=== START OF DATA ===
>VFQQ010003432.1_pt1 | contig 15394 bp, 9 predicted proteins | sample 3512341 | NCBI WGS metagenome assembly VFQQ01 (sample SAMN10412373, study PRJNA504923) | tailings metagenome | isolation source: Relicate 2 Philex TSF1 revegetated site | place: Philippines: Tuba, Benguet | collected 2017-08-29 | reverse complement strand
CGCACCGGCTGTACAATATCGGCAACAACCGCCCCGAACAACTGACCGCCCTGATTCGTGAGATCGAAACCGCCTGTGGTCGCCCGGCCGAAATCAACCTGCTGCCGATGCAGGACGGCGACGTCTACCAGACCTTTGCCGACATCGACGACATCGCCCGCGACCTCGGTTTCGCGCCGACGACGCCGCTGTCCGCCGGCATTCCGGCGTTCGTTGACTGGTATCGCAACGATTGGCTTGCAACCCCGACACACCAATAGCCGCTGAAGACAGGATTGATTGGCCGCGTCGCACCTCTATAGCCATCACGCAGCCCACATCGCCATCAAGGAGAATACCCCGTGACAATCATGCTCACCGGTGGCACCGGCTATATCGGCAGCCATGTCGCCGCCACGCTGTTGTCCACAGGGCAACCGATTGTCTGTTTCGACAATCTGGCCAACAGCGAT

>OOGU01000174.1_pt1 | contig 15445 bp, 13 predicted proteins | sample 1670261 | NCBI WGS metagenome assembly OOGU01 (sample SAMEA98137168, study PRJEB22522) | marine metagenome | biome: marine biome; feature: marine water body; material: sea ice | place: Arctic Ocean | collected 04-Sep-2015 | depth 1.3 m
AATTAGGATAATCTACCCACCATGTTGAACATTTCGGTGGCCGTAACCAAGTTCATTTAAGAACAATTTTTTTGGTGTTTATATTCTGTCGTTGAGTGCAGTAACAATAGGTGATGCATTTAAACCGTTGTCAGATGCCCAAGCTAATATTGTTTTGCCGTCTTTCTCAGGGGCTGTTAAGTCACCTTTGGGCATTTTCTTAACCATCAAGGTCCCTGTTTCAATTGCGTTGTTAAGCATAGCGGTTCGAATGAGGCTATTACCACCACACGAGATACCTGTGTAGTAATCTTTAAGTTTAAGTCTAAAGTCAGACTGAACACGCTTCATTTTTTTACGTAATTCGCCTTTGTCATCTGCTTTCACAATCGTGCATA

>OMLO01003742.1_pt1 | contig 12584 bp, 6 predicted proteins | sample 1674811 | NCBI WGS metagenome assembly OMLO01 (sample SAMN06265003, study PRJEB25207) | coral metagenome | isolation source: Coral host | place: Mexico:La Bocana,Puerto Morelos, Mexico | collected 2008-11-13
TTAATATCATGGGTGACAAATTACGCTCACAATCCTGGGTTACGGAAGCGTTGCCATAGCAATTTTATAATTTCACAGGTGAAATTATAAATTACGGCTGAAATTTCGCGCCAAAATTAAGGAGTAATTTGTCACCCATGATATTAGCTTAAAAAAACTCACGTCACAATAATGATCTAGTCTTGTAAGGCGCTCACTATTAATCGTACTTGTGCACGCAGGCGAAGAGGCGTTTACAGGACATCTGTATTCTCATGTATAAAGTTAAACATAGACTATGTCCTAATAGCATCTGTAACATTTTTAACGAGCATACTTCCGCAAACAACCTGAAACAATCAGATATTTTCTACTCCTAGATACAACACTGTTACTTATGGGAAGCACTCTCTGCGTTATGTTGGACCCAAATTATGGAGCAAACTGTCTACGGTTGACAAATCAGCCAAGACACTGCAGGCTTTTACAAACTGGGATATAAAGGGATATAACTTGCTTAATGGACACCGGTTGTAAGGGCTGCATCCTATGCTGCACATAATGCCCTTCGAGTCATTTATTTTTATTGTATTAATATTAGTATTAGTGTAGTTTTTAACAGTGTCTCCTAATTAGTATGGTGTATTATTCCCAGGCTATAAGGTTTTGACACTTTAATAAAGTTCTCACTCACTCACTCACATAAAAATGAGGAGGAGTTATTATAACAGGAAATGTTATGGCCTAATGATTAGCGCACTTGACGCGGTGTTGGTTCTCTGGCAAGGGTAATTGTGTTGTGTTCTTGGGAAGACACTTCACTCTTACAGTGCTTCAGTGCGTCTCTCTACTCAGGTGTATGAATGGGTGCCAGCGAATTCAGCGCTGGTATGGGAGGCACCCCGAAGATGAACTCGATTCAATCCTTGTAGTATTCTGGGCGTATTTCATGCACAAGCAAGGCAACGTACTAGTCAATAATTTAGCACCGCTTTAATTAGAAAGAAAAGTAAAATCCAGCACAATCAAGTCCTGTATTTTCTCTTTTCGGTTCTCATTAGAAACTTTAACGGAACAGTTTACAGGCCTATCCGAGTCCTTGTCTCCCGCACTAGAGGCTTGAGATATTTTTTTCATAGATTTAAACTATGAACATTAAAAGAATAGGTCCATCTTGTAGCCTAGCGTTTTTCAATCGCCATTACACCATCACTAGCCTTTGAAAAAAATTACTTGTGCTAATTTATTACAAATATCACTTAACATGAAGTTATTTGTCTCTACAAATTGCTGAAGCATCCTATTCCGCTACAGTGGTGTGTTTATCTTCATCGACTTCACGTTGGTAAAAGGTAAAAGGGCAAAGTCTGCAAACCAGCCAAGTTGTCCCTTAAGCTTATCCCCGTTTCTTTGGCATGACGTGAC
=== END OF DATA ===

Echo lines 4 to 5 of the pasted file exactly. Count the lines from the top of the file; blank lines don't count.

AATTAGGATAATCTACCCACCATGTTGAACATTTCGGTGGCCGTAACCAAGTTCATTTAAGAACAATTTTTTTGGTGTTTATATTCTGTCGTTGAGTGCAGTAACAATAGGTGATGCATTTAAACCGTTGTCAGATGCCCAAGCTAATATTGTTTTGCCGTCTTTCTCAGGGGCTGTTAAGTCACCTTTGGGCATTTTCTTAACCATCAAGGTCCCTGTTTCAATTGCGTTGTTAAGCATAGCGGTTCGAATGAGGCTATTACCACCACACGAGATACCTGTGTAGTAATCTTTAAGTTTAAGTCTAAAGTCAGACTGAACACGCTTCATTTTTTTACGTAATTCGCCTTTGTCATCTGCTTTCACAATCGTGCATA

>OMLO01003742.1_pt1 | contig 12584 bp, 6 predicted proteins | sample 1674811 | NCBI WGS metagenome assembly OMLO01 (sample SAMN06265003, study PRJEB25207) | coral metagenome | isolation source: Coral host | place: Mexico:La Bocana,Puerto Morelos, Mexico | collected 2008-11-13